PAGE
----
One of the challenges I set myself with this daily blog was to avoid research on background and behind-the-scenes if possible. I want to approach each prog fresh, getting the experience as close as possible to those lucky folks back in the 1970s just getting new Dredd pages each week.
For The Cursed Earth, this is nearly impossible.
Personally, I’d already read it as part of the Mega Collection (and enjoyed it). I’d read the supplementary material that went along with it, and already knew it was kind of a big deal.
In the 2000AD and Dredd world at large, it’s impossible to avoid how seminal it is. Even as this post is being written, the second edition of The Cursed Earth Uncensored has been published after the first sold out – a 40-year old collection of crazy sci-fi adventure strips!
The world-building that is established here will continue to reverberate through the series for decades, from “Bad Bob” Booth, to Mega-City 2, to the muties.
It’s almost impossible to say anything here that has not been said elsewhere, much more eloquently. All I can really say is how much I enjoyed it.
I’m a fairly uncritical person when it comes to pop culture – I love deep, dramatic, complex and tricky stories, but I also love good, fun, adrenaline-filled adventures as well. The Cursed Earth is just fantastic good fun, with plenty of action, insane monsters and situations and the first true glimmers of the black humour that will come to characterise the series.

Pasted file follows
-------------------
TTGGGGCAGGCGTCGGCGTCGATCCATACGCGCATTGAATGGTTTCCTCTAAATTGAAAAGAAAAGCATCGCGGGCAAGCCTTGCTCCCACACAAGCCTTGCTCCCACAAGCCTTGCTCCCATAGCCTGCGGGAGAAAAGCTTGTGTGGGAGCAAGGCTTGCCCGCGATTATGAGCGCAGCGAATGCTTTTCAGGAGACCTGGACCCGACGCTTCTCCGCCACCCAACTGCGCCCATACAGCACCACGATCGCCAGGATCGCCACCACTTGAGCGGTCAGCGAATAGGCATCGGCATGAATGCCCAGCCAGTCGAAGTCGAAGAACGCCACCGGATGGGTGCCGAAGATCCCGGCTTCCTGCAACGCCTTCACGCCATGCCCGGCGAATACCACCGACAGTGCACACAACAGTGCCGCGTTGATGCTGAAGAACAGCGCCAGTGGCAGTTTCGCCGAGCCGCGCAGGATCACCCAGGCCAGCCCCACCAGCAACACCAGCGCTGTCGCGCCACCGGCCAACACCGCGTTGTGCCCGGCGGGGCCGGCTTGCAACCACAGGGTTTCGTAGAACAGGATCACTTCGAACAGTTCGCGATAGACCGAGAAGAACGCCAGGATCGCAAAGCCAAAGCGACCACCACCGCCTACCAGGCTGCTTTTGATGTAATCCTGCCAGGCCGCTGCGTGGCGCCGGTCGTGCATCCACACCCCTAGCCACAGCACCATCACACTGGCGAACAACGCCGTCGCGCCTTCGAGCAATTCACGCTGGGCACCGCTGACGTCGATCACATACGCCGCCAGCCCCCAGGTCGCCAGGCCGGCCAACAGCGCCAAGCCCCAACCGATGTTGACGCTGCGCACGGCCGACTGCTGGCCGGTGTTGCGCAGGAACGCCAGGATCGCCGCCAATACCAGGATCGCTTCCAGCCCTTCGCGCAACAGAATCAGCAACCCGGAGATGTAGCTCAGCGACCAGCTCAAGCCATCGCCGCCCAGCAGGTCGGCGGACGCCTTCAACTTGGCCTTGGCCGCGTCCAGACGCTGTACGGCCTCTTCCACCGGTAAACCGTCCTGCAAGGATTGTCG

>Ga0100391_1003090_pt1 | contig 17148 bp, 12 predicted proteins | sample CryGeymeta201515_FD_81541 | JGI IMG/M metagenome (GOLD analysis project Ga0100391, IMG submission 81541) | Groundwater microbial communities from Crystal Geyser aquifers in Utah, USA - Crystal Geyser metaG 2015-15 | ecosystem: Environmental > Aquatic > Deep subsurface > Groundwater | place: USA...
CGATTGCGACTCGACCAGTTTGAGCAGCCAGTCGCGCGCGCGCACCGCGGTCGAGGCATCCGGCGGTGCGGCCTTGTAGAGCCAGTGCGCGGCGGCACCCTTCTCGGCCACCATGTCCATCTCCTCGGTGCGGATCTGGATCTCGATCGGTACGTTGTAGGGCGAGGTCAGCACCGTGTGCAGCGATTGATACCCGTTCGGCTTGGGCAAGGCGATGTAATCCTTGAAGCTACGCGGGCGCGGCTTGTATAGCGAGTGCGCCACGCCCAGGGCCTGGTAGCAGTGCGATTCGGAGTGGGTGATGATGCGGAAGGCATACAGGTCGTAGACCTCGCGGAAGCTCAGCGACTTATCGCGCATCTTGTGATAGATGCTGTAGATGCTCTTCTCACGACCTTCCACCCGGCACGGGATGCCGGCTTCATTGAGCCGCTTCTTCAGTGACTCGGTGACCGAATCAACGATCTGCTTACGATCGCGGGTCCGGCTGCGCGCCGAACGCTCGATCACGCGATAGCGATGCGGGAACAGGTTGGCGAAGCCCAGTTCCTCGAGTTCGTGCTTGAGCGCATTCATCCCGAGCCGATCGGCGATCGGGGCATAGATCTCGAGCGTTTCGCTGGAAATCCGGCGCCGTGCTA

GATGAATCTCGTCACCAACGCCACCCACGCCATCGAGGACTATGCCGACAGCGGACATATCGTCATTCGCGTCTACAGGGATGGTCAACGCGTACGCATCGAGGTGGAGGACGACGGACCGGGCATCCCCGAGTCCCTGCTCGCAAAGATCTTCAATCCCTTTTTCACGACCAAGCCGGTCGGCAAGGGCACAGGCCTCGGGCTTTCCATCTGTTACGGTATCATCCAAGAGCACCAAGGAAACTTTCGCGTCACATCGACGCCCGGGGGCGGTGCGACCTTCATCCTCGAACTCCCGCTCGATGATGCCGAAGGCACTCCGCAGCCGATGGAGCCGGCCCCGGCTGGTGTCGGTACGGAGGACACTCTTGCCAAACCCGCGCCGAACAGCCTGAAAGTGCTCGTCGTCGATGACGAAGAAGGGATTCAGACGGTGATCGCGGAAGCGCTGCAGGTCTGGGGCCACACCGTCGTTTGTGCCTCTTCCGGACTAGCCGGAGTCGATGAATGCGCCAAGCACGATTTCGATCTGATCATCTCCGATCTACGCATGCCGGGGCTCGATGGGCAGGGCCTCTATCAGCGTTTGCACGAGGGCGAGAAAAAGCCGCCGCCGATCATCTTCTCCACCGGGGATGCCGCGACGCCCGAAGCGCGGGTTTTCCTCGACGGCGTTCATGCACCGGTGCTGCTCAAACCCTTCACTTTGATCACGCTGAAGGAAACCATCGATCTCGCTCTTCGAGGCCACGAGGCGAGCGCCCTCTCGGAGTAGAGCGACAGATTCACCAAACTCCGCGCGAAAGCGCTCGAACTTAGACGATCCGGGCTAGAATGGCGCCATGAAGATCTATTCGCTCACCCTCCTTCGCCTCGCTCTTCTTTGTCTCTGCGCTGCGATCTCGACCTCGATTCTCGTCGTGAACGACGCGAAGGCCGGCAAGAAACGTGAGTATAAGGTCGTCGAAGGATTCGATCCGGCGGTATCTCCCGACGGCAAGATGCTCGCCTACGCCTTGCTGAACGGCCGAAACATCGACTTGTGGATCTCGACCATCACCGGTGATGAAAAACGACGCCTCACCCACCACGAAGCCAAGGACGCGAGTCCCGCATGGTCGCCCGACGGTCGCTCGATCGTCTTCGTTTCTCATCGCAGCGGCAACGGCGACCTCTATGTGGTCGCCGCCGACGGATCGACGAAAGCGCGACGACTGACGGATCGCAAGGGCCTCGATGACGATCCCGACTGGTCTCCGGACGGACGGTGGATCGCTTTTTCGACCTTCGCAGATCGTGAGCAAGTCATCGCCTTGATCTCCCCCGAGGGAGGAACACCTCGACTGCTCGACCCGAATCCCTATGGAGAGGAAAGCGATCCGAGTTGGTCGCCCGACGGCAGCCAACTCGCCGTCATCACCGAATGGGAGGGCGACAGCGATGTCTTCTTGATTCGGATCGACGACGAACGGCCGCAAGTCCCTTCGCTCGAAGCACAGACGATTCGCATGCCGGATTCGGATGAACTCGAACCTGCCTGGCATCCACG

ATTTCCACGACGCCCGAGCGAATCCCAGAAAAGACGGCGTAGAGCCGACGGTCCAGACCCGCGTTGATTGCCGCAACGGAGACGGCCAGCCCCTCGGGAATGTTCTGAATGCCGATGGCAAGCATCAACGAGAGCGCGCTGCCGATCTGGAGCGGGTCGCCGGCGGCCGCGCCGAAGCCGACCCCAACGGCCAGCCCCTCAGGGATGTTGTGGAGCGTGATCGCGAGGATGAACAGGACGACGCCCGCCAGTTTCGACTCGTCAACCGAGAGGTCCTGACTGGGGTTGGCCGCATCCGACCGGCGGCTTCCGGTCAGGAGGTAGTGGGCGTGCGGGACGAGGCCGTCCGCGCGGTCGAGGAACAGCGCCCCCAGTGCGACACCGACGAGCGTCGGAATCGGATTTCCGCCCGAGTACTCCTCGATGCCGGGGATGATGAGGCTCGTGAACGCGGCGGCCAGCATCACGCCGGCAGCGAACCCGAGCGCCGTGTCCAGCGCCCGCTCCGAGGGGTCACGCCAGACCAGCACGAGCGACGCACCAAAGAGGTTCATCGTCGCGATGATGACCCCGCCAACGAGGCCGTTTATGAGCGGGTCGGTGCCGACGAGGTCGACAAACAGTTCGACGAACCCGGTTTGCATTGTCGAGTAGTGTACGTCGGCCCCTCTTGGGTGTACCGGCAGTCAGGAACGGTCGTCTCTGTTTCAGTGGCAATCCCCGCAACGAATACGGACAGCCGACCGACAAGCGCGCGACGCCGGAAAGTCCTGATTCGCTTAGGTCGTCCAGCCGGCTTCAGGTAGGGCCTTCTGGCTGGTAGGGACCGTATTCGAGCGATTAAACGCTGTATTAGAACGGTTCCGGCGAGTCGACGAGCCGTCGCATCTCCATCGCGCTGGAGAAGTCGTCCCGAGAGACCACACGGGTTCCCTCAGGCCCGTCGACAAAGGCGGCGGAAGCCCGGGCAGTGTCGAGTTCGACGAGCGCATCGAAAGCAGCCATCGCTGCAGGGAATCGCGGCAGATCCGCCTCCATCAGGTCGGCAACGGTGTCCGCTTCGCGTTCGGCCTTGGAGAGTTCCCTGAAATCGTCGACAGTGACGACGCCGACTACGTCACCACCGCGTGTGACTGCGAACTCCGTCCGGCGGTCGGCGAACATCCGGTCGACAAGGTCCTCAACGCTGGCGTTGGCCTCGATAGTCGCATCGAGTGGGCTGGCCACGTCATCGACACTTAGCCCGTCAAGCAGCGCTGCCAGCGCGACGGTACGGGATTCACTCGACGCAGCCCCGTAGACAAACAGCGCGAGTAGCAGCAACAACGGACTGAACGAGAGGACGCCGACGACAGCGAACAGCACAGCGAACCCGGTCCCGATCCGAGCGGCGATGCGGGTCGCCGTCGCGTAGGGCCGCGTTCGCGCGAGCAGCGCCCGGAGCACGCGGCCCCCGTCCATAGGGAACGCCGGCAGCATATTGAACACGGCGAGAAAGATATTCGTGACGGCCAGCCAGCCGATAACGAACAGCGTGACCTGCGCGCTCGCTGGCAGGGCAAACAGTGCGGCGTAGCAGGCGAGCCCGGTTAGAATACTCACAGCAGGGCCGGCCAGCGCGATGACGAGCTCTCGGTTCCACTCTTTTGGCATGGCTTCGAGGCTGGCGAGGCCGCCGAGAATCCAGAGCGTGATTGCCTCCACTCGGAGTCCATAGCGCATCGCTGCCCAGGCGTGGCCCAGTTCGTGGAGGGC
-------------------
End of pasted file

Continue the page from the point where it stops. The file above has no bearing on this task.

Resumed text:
It’s the second big pivot point we’ve had in the show, after the strange detour to Luna-1, and it’s telling that this is the one that really sticks. While I know that the earliest Dredd adventures don’t necessarily have the best reputation, I enjoyed them well enough – but was disappointed with how formulaic it was starting to become. The Cursed Earth blows this away, and demonstrates a confidence and swagger that is refreshing and entirely earned over the course of the 25 progs.
Taken out of the streets of Mega-City 1 and put through the physical and mental ringer with a desperate bunch of comrades allows Dredd’s character, beyond his role as Judge, to be put at the forefront. He’s a pure action hero here, but is tempered with some really interesting nods towards social justice with both the muties and Tweak.
The idea of bringing back a one-note villain from a previous (and pretty average) story seems mad as an idea, but works due to the sympathetic and humorous portrayal of Spikes Harvey Rotten throughout the run (with a bit of an exception in the two Vegas episodes). His relationship with Dredd develops so well that it is genuinely affecting when he dies before the end of the journey.
This was a lot of fun to explore one day at a time, and I can only imagine how it must have been back in 1978 when you had to wait a week between each prog!